Fluorescent THF-Based Fructose Analogue Exhibits Fructose-Dependent Uptake

Authors

  • Dr. Marina Tanasova,

    1. Department of Health Sciences and Technology, Swiss Federal Institute of Technology (ETH Zürich), Schmelzbergstrasse 9, 8092 Zürich (Switzerland)
    Search for more papers by this author
  • Matthew Plutschack,

    1. Department of Chemistry and Biochemistry, Florida State University, 95 Chieftan Way, Tallahassee, FL 32306-4390 (USA)
    Search for more papers by this author
  • Megan E. Muroski,

    1. Department of Chemistry and Biochemistry, Florida State University, 95 Chieftan Way, Tallahassee, FL 32306-4390 (USA)
    Search for more papers by this author
  • Prof. Shana J. Sturla,

    1. Department of Health Sciences and Technology, Swiss Federal Institute of Technology (ETH Zürich), Schmelzbergstrasse 9, 8092 Zürich (Switzerland)
    Search for more papers by this author
  • Prof. Geoffrey F. Strouse,

    1. Department of Chemistry and Biochemistry, Florida State University, 95 Chieftan Way, Tallahassee, FL 32306-4390 (USA)
    Search for more papers by this author
  • Prof. D. Tyler McQuade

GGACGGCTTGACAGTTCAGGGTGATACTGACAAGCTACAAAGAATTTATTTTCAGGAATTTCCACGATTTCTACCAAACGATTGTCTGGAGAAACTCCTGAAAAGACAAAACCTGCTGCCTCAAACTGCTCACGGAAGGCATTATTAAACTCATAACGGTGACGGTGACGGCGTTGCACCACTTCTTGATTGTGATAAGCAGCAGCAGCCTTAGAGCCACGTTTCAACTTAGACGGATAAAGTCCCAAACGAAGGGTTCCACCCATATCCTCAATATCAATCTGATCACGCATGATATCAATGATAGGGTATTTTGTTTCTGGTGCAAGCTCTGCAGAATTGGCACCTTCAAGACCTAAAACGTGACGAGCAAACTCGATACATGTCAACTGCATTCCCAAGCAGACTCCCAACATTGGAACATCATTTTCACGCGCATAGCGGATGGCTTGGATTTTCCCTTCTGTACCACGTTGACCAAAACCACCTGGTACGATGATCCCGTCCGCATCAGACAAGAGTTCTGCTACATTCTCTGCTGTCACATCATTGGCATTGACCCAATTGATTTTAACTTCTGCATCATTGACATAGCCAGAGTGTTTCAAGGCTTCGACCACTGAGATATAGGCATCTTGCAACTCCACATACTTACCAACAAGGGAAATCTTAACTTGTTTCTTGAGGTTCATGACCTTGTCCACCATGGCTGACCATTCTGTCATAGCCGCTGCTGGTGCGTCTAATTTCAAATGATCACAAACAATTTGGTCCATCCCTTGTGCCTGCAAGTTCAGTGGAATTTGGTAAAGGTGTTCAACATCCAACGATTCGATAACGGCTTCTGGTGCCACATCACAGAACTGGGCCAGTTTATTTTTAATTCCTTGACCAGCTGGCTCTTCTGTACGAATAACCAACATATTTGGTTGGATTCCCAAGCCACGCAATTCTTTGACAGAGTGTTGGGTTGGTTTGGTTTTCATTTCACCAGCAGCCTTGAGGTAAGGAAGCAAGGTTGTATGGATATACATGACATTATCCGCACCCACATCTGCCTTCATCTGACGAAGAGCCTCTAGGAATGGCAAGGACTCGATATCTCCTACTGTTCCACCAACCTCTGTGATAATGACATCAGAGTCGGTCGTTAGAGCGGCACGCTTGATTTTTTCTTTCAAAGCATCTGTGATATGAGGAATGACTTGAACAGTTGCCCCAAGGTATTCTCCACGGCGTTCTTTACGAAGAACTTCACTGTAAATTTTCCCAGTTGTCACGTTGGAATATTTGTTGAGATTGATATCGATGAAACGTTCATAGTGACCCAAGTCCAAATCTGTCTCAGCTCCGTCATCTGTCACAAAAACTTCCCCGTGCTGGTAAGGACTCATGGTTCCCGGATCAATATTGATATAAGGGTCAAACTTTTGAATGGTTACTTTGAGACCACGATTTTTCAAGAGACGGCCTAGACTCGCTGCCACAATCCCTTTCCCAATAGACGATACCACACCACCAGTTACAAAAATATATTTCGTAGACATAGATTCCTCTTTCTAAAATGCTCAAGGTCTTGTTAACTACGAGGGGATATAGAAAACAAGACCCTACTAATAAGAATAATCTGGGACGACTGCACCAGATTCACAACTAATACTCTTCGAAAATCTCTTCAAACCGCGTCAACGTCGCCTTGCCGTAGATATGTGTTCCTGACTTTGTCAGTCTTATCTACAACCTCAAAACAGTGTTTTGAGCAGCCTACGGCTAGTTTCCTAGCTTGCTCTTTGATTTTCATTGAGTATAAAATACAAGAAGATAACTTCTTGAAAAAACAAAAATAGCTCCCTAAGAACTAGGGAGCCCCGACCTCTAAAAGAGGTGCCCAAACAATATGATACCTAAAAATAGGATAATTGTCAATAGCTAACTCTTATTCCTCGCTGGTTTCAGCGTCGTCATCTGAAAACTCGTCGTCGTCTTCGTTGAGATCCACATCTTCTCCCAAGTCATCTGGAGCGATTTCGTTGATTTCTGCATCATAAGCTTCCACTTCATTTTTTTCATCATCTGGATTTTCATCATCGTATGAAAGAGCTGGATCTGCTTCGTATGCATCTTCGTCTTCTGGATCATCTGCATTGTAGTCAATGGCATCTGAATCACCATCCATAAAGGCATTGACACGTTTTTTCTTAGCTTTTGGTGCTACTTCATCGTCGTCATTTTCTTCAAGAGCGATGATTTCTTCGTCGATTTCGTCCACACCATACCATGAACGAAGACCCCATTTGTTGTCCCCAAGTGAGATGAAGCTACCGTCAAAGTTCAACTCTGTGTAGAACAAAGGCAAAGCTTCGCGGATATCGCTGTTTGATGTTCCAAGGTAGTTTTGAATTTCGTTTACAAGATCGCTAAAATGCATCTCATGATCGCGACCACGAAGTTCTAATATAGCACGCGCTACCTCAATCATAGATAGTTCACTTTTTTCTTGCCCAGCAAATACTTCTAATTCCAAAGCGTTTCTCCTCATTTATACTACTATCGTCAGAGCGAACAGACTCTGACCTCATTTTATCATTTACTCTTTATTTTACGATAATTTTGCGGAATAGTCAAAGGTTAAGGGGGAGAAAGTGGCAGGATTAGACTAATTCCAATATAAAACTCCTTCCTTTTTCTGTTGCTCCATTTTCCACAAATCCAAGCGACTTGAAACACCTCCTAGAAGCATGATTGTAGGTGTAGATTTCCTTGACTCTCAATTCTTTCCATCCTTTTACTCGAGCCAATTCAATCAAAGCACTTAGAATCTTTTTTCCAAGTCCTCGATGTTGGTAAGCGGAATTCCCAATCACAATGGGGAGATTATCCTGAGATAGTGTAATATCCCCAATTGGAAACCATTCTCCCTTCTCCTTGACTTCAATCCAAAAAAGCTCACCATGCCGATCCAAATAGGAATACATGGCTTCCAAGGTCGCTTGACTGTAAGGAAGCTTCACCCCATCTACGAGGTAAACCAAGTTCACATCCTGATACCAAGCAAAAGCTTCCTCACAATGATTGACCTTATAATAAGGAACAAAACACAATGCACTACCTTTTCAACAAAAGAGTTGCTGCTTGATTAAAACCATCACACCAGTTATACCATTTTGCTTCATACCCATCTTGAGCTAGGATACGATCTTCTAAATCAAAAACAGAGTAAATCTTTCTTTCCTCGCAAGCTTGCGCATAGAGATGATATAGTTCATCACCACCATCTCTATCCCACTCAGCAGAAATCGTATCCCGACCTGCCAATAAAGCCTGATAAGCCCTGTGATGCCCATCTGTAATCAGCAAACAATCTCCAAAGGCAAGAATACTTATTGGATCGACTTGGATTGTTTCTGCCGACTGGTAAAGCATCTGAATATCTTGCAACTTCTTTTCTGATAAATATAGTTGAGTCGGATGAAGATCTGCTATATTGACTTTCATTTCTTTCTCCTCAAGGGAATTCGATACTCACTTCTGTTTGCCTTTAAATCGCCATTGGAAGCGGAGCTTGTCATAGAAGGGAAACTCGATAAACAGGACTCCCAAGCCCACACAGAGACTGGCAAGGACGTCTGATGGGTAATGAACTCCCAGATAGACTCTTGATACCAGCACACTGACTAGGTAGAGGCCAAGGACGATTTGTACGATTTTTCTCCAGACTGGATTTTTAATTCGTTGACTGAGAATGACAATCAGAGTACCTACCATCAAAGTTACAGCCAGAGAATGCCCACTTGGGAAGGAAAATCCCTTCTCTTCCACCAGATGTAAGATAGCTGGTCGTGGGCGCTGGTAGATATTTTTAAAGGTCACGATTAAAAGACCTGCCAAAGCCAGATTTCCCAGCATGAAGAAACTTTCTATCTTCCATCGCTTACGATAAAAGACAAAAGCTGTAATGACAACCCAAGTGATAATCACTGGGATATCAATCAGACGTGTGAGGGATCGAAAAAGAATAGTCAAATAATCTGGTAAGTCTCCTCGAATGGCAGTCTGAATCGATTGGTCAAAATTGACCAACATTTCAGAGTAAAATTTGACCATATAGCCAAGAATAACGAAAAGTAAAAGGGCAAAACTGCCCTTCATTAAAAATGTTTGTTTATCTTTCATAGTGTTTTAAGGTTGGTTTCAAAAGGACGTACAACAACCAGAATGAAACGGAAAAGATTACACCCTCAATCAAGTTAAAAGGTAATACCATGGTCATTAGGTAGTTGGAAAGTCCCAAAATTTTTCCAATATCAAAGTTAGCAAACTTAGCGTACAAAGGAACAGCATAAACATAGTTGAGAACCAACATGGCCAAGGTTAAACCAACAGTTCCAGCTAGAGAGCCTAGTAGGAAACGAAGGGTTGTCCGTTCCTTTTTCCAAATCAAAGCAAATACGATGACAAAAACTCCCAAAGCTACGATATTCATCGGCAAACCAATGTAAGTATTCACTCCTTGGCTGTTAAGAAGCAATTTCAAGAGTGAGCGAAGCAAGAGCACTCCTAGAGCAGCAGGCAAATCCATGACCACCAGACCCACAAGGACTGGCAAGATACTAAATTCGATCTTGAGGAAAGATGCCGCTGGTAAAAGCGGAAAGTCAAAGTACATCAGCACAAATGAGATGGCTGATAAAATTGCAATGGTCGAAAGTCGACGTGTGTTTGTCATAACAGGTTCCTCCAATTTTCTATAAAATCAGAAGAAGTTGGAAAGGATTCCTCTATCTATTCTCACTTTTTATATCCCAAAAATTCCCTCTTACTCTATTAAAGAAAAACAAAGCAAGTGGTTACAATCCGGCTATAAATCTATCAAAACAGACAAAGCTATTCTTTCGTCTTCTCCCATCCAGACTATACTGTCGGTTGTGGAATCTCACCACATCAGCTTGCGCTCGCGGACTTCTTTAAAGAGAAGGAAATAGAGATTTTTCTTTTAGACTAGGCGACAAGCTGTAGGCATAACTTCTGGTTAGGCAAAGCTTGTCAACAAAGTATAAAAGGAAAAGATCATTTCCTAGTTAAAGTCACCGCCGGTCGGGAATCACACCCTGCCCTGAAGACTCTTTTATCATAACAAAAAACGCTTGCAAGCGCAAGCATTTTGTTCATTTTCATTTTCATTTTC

Corresponding author
    1. Department of Chemistry and Biochemistry, Florida State University, 95 Chieftan Way, Tallahassee, FL 32306-4390 (USA)
    2. Department for Biomolecular Systems, Max Planck Institute for Colloids and Interfaces, Am Mühlenberg 1, 14476 Potsdam (Germany)
    • Department of Chemistry and Biochemistry, Florida State University, 95 Chieftan Way, Tallahassee, FL 32306-4390 (USA)===

    Search for more papers by this author

Abstract

Recent publications suggest that high dietary fructose might play a significant role in cancer metabolism and can exacerbate a number of aspects of metabolic syndrome. Addressing the role that fructose plays in human health is a controversial question and requires a detailed understanding of many factors including the mechanism of fructose transport into healthy and diseased cells. Fructose transport into cells is thought to be largely mediated by the passive hexose transporters Glut2 and Glut5. To date, no probes that can be selectively transported by one of these enzymes but not by the other have been identified. The data presented here indicate that, in MCF-7 cells, a 1-amino-2,5-anhydro-D-mannitol-based fluorescent NBDM probe is transported twice as efficiently as fructose and that this takes place with the aid of Glut5. Its Glut5 specificity and differential uptake in cancer cells and in normal cells suggest this NBDM probe as a potentially useful tool for cross-cell-line correlation of Glut5 transport activity.

Ancillary